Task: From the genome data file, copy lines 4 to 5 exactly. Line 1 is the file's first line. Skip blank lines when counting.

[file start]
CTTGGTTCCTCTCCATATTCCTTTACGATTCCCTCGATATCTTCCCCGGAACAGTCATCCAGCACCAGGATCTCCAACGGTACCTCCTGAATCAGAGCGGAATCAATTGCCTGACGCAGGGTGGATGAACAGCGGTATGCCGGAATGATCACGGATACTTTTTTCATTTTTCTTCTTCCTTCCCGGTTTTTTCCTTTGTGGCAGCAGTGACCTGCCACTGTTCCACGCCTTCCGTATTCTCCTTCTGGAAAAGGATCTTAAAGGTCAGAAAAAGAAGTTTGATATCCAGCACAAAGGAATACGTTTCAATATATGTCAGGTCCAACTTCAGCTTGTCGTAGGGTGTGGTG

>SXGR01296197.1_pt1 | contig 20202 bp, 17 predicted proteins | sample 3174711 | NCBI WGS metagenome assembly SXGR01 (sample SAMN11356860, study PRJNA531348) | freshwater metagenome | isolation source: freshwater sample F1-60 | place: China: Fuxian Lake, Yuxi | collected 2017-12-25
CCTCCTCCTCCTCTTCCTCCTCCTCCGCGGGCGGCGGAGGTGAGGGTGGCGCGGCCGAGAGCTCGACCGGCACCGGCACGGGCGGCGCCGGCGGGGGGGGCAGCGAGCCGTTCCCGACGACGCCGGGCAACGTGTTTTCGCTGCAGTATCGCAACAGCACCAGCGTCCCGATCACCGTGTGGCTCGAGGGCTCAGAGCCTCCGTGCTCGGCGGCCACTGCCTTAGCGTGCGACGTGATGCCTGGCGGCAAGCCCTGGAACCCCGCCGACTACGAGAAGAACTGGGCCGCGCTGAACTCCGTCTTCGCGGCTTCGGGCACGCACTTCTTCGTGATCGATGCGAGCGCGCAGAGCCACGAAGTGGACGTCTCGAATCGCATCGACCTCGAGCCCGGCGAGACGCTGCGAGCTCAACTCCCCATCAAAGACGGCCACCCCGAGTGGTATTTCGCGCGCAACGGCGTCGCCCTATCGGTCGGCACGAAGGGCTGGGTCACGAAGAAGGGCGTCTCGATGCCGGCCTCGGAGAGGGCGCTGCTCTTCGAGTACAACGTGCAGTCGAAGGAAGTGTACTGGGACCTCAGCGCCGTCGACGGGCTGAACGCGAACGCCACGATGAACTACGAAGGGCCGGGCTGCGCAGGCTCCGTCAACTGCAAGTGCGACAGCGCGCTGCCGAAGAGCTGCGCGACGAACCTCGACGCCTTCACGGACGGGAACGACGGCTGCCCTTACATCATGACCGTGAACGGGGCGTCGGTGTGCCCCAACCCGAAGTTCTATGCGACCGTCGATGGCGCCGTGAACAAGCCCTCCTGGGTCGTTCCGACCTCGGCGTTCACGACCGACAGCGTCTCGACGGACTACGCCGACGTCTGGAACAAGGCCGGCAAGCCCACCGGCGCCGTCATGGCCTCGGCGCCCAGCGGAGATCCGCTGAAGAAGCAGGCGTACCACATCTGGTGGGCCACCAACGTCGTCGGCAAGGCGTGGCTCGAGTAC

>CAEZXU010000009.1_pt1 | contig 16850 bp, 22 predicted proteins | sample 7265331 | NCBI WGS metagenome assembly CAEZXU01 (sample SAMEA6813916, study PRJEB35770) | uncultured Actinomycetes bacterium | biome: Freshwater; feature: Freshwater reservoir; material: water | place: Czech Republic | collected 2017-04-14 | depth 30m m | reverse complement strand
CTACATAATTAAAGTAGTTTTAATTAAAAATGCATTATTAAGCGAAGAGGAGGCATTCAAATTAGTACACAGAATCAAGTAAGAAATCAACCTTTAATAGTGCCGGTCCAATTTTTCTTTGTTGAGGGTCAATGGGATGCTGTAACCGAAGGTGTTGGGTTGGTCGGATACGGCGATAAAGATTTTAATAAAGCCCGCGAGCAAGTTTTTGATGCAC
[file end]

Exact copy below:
>CAEZXU010000009.1_pt1 | contig 16850 bp, 22 predicted proteins | sample 7265331 | NCBI WGS metagenome assembly CAEZXU01 (sample SAMEA6813916, study PRJEB35770) | uncultured Actinomycetes bacterium | biome: Freshwater; feature: Freshwater reservoir; material: water | place: Czech Republic | collected 2017-04-14 | depth 30m m | reverse complement strand
CTACATAATTAAAGTAGTTTTAATTAAAAATGCATTATTAAGCGAAGAGGAGGCATTCAAATTAGTACACAGAATCAAGTAAGAAATCAACCTTTAATAGTGCCGGTCCAATTTTTCTTTGTTGAGGGTCAATGGGATGCTGTAACCGAAGGTGTTGGGTTGGTCGGATACGGCGATAAAGATTTTAATAAAGCCCGCGAGCAAGTTTTTGATGCAC